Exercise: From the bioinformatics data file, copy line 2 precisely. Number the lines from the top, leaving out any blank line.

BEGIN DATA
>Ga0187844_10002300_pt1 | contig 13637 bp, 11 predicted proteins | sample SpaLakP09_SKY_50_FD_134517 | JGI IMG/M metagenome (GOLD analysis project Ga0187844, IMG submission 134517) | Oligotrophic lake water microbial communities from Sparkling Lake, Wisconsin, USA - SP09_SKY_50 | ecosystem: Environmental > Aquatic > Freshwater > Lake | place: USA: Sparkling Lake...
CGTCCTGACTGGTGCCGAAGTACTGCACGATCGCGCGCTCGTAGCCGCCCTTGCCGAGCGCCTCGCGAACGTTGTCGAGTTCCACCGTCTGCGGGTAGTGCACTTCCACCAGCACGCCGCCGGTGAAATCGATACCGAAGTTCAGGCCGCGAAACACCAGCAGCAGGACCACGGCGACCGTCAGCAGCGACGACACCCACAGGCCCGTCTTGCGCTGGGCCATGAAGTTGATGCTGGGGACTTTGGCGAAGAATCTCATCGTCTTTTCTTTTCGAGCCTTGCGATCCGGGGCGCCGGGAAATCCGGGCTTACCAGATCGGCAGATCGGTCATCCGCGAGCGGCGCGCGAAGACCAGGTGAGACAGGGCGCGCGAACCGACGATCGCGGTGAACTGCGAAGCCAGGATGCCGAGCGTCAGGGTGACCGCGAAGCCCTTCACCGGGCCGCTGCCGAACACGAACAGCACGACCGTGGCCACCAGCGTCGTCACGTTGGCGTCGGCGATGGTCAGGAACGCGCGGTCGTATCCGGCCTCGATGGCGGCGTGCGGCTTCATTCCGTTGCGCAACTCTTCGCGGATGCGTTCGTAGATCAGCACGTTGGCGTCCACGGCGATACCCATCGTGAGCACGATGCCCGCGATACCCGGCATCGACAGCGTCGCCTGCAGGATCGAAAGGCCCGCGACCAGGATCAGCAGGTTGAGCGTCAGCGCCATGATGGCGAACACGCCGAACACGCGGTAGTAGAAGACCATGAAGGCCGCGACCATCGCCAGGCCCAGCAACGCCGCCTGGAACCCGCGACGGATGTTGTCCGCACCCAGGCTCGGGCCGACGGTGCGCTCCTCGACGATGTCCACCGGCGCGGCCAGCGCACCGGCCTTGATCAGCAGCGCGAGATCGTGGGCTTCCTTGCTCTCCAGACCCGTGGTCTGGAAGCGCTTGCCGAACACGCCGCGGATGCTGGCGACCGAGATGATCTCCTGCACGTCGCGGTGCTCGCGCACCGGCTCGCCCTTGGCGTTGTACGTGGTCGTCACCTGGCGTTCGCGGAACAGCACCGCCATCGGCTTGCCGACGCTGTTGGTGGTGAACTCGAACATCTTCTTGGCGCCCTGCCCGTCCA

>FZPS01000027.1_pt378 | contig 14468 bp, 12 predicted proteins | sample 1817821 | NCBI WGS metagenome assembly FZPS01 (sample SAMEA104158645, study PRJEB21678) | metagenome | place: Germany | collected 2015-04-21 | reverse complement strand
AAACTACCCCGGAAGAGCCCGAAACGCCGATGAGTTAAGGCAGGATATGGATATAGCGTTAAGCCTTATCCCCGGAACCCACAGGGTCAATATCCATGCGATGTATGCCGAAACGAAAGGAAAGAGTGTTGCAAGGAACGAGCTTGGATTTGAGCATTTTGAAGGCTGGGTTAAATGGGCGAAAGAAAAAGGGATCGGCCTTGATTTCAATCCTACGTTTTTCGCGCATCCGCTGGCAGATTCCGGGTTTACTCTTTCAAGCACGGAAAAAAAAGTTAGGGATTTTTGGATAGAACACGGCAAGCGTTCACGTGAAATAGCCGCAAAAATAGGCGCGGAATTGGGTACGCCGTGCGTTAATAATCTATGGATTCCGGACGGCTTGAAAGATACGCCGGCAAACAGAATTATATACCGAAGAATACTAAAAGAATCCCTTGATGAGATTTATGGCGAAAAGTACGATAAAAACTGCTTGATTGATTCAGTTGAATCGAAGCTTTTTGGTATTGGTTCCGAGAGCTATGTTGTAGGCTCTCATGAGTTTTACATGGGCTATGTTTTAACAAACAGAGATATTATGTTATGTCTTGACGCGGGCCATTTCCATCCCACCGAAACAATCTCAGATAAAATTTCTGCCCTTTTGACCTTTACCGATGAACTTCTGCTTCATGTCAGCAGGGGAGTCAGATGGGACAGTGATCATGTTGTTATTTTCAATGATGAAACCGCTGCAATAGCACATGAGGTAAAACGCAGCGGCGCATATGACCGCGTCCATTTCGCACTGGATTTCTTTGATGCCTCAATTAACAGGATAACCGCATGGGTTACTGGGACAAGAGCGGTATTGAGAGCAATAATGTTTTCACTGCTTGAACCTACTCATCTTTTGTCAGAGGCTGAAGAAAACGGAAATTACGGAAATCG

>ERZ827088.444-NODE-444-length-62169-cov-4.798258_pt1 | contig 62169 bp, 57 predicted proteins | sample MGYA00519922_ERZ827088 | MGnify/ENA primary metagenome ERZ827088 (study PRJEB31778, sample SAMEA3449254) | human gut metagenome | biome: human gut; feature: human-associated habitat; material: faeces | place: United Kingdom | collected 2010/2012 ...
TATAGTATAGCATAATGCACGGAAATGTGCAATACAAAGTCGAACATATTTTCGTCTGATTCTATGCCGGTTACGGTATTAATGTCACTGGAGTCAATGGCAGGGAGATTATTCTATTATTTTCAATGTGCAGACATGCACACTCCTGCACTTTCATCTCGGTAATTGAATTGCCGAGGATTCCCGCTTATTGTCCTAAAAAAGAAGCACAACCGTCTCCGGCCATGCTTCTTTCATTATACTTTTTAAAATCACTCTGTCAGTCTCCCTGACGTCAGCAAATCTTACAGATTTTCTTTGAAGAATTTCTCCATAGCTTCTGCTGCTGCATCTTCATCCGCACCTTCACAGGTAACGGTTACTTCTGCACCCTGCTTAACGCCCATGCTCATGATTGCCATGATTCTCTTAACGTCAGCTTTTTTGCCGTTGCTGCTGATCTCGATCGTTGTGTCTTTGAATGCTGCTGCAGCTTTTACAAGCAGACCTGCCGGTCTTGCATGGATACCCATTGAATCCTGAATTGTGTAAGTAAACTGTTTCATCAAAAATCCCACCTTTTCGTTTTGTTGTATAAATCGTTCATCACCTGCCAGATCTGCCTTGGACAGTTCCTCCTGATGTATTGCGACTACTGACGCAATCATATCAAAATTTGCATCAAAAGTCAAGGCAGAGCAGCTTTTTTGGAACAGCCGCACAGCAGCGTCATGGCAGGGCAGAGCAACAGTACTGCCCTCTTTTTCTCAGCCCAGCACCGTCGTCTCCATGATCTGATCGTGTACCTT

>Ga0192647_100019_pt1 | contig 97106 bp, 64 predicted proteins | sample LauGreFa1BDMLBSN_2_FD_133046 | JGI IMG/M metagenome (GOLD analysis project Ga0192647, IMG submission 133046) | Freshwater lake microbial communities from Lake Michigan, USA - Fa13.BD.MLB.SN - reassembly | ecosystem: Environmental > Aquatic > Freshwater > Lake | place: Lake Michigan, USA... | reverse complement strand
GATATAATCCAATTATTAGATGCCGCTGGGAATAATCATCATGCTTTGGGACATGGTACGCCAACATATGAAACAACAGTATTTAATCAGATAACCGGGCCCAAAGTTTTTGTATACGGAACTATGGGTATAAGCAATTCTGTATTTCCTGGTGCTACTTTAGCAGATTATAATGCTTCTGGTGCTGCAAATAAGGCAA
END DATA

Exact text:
CGTCCTGACTGGTGCCGAAGTACTGCACGATCGCGCGCTCGTAGCCGCCCTTGCCGAGCGCCTCGCGAACGTTGTCGAGTTCCACCGTCTGCGGGTAGTGCACTTCCACCAGCACGCCGCCGGTGAAATCGATACCGAAGTTCAGGCCGCGAAACACCAGCAGCAGGACCACGGCGACCGTCAGCAGCGACGACACCCACAGGCCCGTCTTGCGCTGGGCCATGAAGTTGATGCTGGGGACTTTGGCGAAGAATCTCATCGTCTTTTCTTTTCGAGCCTTGCGATCCGGGGCGCCGGGAAATCCGGGCTTACCAGATCGGCAGATCGGTCATCCGCGAGCGGCGCGCGAAGACCAGGTGAGACAGGGCGCGCGAACCGACGATCGCGGTGAACTGCGAAGCCAGGATGCCGAGCGTCAGGGTGACCGCGAAGCCCTTCACCGGGCCGCTGCCGAACACGAACAGCACGACCGTGGCCACCAGCGTCGTCACGTTGGCGTCGGCGATGGTCAGGAACGCGCGGTCGTATCCGGCCTCGATGGCGGCGTGCGGCTTCATTCCGTTGCGCAACTCTTCGCGGATGCGTTCGTAGATCAGCACGTTGGCGTCCACGGCGATACCCATCGTGAGCACGATGCCCGCGATACCCGGCATCGACAGCGTCGCCTGCAGGATCGAAAGGCCCGCGACCAGGATCAGCAGGTTGAGCGTCAGCGCCATGATGGCGAACACGCCGAACACGCGGTAGTAGAAGACCATGAAGGCCGCGACCATCGCCAGGCCCAGCAACGCCGCCTGGAACCCGCGACGGATGTTGTCCGCACCCAGGCTCGGGCCGACGGTGCGCTCCTCGACGATGTCCACCGGCGCGGCCAGCGCACCGGCCTTGATCAGCAGCGCGAGATCGTGGGCTTCCTTGCTCTCCAGACCCGTGGTCTGGAAGCGCTTGCCGAACACGCCGCGGATGCTGGCGACCGAGATGATCTCCTGCACGTCGCGGTGCTCGCGCACCGGCTCGCCCTTGGCGTTGTACGTGGTCGTCACCTGGCGTTCGCGGAACAGCACCGCCATCGGCTTGCCGACGCTGTTGGTGGTGAACTCGAACATCTTCTTGGCGCCCTGCCCGTCCA